Honoring Maria Dominguez

Maria Dominguez

Maria Dominguez

1st Grade Bilingual Teacher

Austin, TX

Maria was born in Guanajuato, Mexico where she lived in a modest house with her mother, grandmother, and three siblings. When she was eight years old, her mother received a phone call that would change her. Her father had passed away in an automobile accident in Texas. Her mother then decided that they would migrate to the United States, bringing along her four children.

She graduated high school with honors, she knew that continuing her education would be an adversity. She was an undocumented student, but she did not give up and decided to enroll in Austin Community College. As she got ready to transfer to a four-year university, she made the ultimate decision that would change her life: she would become a bilingual teacher. She received her Bachelor’s Degree from Texas State University in Bilingual Education in December 2007.

Because of her legal status she could not teach at public schools. Nevertheless, she began to teach Sunday School at her church, giving her the opportunity to teach children. She later on enrolled in Texas State University for her Master’s Degree in Bilingual Education and minor in Educational Leadership.

On June 15, 2012, President Obama announced Deferred Action for Childhood Arrivals, which would grant certain undocumented immigrants a two-year work permit and a suspension of deportation. Maria was excited and thankful because she would have the opportunity to practice her profession. She applied for DACA in August 2012 and received her approval in December 2012. In February 2013, she was hired by the Austin Independent School District as a Pre-K bilingual teacher. She works at a Title I school where over 96% of the students receive free or reduced lunch. She attended a similar school and now she has the opportunity to give back to a community that reflects the community where she came from. Her students come from similar walks of life and they all share similar stories. This allows the teachers, to become their role models and make a positive impact in their lives.

As a teacher, Education Austin member and AFT member she has been granted the opportunity to work with the immigrant community – in particular undocumented youth. She helps U.S. residents fill out their citizenship applications and Dreamers fill out their DACA application. She has also shared her story at DACA forums. She has also attended several conferences with AFT that focus on immigration, and how members can work with their locals to help members, parents and students.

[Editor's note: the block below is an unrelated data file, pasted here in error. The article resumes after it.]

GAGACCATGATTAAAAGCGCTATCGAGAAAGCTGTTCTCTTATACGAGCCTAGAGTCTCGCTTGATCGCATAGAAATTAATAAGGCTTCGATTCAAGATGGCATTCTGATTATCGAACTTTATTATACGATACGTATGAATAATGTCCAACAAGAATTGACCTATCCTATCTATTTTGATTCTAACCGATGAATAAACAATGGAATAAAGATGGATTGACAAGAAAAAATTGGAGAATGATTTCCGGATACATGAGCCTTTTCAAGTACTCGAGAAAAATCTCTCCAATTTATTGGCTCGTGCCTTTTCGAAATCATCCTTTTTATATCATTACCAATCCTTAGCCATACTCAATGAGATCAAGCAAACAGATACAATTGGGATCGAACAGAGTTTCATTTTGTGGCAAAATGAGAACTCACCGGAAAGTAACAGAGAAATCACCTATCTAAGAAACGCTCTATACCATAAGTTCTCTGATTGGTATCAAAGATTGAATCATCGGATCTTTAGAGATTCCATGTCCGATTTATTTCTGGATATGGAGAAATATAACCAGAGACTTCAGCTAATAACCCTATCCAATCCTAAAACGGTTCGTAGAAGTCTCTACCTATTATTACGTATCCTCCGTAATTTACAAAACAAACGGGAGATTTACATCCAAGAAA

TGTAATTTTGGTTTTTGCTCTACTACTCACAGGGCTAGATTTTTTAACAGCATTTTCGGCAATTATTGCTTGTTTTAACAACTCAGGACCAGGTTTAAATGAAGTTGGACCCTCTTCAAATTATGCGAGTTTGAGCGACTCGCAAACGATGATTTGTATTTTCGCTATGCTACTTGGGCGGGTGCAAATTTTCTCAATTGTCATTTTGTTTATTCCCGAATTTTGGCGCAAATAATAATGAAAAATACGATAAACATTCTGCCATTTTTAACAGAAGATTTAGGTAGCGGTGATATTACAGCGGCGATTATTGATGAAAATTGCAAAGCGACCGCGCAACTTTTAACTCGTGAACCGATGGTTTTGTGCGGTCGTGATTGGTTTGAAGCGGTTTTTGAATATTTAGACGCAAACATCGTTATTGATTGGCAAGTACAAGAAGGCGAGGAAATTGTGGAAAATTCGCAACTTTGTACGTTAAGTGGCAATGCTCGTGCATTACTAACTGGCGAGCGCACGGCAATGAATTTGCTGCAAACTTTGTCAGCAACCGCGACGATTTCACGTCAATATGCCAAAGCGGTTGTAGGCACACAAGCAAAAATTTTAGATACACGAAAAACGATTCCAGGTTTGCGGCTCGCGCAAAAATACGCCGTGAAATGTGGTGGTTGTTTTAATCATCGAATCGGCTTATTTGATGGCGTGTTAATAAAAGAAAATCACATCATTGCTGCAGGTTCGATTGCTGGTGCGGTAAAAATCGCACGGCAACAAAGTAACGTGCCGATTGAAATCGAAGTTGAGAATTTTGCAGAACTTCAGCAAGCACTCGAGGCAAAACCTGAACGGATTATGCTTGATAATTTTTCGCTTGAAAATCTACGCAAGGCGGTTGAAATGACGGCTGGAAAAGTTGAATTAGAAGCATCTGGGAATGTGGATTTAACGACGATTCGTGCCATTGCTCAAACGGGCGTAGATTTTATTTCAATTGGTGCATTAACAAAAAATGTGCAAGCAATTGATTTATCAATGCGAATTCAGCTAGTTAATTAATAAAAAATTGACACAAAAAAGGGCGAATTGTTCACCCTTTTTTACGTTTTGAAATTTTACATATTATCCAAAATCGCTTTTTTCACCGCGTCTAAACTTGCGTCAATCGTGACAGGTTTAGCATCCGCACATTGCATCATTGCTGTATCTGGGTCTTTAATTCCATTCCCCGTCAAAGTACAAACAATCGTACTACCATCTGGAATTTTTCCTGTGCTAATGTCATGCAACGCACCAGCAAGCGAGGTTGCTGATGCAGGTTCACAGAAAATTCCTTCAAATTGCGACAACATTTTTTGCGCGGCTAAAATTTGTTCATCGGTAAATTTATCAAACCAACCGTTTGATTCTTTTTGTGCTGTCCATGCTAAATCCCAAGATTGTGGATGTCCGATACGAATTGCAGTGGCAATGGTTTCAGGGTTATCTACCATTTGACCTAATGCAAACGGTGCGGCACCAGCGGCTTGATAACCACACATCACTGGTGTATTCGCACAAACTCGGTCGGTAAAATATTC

Thanks to the work she is doing in her classroom and in her community, the White House honored her this past July 24th, as a DACAmented Teacher Champion of Change. She felt thrilled to receive this kind of recognition by the White House. There needs to be constant people who advocate for students, parents and the community.

Why do you teach?

I teach because I believe I can make a positive difference in the lives of my students.  I care about my students and my goal is to help them achieve their dreams, even if that simply means believing in them. I feel I have been given the opportunity to achieve my potential and I truly believe that sometimes children only need someone who is going to care enough to guide them and motivate them.

What do you love about teaching?

The best part of being a teacher is that I am also a student, I learn with my students. We grow together; we learn together, they motivate me to try new ways of teaching. At the end of the day, everything is worth it when I see my students’ academic and personal achievements. I love to hear my students say, “I got it!” during a math lesson. I love seeing them struggling to read and seeing them become fluent readers at the end of the school year.

When you were a student, was there a great teacher who inspired you?

Yes, definitely! I had great teachers that made a difference in my life. They saw something in me that I did not see at the time. They believed in me, they made me feel like they cared about me. I remember Ms. Morin in middle school, my ESL teacher, who pushed me to learn English and motivated me to speak English because I was a very shy student. Sgt. Claywell, my ROTC instructor, who knowing I was undocumented saw my potential and helped me write letters to congressmen trying to find a way for me to go to college. I thank these amazing teachers for believing in me.

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